July 27, 1999


Today, at the White House, President Clinton and First Lady Hillary Rodham Clinton will join the Older Women's League (OWL) in releasing a report entitled "Medicare: Why Women Care," which includes a new analysis documenting why strengthening and modernizing Medicare is particularly important to women of all ages. The President and the First Lady will also underscore the importance of taking advantage of the historic opportunity to dedicate a significant portion of the surplus to secure the life of the Medicare trust fund for a quarter century. In releasing this report, OWL states its strong support for the President's vision of dedicating the surplus to strengthen Medicare, adding a prescription drug benefit, and improving preventive services.

The Vice President will later join the Democratic leadership on Capitol Hill and release a new analysis on the greater challenges that beneficiaries in rural America face in accessing prescription drug coverage. He will point out that, although representing less than one-fourth of the Medicare population, beneficiaries living in rural areas account for greater than one in three of all beneficiaries lacking prescription drug coverage. Today, the Clinton-Gore Administration:

UNVEILS A NEW REPORT BY THE OLDER WOMEN'S LEAGUE. Nearly 60 percent of Medicare beneficiaries are women and this proportion rises with age -- more than 4 in 5 people over age 100 are women. Moreover, older women tend to have more chronic illness and lower incomes, making Medicare even more important as a health and financial safety net. Since it was created in 1965, Medicare has contributed to lengthening older women's lives by 20 percent and reducing their poverty rate dramatically. Yet the 21st century brings with it challenges that will affect all beneficiaries.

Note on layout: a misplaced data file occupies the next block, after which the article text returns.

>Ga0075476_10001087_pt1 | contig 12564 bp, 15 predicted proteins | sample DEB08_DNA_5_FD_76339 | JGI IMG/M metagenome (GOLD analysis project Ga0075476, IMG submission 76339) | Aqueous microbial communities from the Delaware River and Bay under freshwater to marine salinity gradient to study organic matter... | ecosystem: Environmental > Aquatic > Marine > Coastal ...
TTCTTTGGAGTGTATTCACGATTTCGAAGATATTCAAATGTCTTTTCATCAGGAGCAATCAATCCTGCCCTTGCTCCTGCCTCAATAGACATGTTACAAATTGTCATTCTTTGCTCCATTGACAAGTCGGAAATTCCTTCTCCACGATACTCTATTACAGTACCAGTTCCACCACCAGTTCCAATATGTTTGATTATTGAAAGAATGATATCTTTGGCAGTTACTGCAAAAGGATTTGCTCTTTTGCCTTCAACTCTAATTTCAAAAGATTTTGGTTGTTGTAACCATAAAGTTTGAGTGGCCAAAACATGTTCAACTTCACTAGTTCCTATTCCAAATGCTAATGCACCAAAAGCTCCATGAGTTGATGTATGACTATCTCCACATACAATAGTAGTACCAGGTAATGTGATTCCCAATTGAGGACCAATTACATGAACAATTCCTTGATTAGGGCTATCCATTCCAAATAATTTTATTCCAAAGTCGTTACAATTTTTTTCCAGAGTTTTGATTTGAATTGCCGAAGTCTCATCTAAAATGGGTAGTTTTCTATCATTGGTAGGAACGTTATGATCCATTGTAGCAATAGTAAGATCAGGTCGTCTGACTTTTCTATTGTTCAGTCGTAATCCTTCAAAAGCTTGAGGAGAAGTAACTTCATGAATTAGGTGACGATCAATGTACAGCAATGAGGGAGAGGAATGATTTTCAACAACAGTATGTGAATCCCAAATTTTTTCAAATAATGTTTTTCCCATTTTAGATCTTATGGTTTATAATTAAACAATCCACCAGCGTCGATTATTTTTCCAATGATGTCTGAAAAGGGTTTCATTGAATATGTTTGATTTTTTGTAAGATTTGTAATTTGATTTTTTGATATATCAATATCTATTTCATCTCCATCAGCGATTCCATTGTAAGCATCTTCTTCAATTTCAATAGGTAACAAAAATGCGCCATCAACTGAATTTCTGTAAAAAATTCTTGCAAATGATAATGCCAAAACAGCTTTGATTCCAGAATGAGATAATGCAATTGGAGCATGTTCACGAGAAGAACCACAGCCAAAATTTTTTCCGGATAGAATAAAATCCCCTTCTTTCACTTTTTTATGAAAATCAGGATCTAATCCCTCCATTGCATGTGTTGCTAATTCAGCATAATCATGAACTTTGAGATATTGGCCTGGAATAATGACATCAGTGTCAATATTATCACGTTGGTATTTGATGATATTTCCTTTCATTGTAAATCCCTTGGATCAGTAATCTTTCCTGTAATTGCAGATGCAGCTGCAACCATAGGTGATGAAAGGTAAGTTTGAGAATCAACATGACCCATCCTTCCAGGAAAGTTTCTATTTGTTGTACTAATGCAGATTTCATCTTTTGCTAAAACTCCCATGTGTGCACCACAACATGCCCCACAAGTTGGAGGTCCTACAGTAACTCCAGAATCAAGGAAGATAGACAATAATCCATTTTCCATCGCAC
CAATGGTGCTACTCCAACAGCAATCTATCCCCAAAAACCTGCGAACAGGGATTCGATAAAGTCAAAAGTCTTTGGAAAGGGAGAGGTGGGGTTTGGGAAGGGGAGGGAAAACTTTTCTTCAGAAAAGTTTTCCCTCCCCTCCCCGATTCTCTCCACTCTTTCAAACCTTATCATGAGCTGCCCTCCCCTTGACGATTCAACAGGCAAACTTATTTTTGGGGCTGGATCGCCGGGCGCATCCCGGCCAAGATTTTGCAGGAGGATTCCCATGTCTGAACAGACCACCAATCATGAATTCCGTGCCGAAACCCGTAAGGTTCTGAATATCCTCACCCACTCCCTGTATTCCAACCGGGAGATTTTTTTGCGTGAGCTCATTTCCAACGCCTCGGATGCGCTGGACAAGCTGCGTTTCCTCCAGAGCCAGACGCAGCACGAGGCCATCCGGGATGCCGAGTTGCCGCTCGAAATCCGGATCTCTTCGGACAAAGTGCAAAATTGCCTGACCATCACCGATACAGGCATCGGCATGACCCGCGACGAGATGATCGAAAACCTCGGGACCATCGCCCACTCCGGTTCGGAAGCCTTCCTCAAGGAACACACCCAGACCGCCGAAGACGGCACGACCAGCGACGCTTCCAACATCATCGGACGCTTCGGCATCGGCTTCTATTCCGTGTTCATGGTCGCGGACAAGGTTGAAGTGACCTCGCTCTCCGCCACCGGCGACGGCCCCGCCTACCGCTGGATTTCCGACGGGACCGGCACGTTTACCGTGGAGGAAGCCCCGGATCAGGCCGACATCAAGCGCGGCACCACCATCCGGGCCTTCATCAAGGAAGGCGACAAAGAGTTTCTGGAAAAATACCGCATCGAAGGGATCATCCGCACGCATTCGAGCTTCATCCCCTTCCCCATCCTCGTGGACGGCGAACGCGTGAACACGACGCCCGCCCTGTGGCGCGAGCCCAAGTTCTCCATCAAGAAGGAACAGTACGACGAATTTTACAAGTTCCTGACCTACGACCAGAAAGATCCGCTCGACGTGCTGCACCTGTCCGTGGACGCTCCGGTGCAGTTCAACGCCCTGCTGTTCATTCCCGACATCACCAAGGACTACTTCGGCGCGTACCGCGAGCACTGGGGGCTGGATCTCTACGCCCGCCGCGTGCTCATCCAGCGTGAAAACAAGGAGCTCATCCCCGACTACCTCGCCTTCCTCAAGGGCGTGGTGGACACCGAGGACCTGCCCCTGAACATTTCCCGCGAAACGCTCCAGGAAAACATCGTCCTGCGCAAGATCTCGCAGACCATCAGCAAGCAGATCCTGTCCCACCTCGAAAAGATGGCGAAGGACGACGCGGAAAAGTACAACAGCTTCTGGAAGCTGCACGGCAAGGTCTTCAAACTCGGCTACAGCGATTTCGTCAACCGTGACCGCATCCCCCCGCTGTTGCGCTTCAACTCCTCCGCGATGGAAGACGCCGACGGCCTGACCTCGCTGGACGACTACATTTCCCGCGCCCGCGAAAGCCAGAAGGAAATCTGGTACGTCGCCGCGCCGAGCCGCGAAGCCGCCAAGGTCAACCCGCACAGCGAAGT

Key findings of the report include:

  • In the next 30 years, the number of Medicare beneficiaries will double -- most of them will be women. In 2035 alone, there will be nearly 40 million elderly women and fewer than 34 million older men. This large enrollment increase is a major factor in the projected exhaustion date of 2015 for the Medicare trust fund, and in the need for more revenue to avoid devastating cuts to the program.
  • Total prescription drug spending for women on Medicare averages $1,200 -- nearly 20 percent more than for men. Moreover, like all beneficiaries, about three-fourths of women have coverage that is inadequate, unstable, and declining. Of those women without drug coverage, fully 50 percent have income above 150 percent of poverty (about $12,750 for a single person, $17,000 for a couple), despite older women's lower average income.
  • Medicare's preventive benefits are underused by older women. Financial and information barriers prevent older women from using critical preventive services. For example, in recent years, just 1 in 7 women have taken advantage of Medicare-covered mammograms.

Other key findings include:


  • Most elderly Americans covered by Medicare are women. Of the 34 million elderly Americans covered by Medicare, 20 million are women, who comprise nearly 3 out of 5 older Americans. The proportion of the elderly who are women rises with age; about 71 percent of people age 85 or older are women. Eighty-three percent of centenarians are women; in fact, the number of women age 100 or older will double in the next 10 years.
  • New revenue is necessary to ensure that the Medicare trust fund is solvent when women in the baby boom generation retire. Since most women turning 65 today are expected to live through 2018, the projected insolvency of the Medicare Trust Fund will occur within their lifetimes.
  • Women have greater health care needs and lower income. Older women are more likely to need Medicare's health care services. About 73 percent have two or more chronic illnesses compared to 65 percent of men. Women's incomes are lower than men's incomes, and they must stretch fewer financial resources over longer lives. Seven out of 10 Medicare beneficiaries living below poverty are women. The increased likelihood that women will live alone in their later years places them at increased risk of poverty.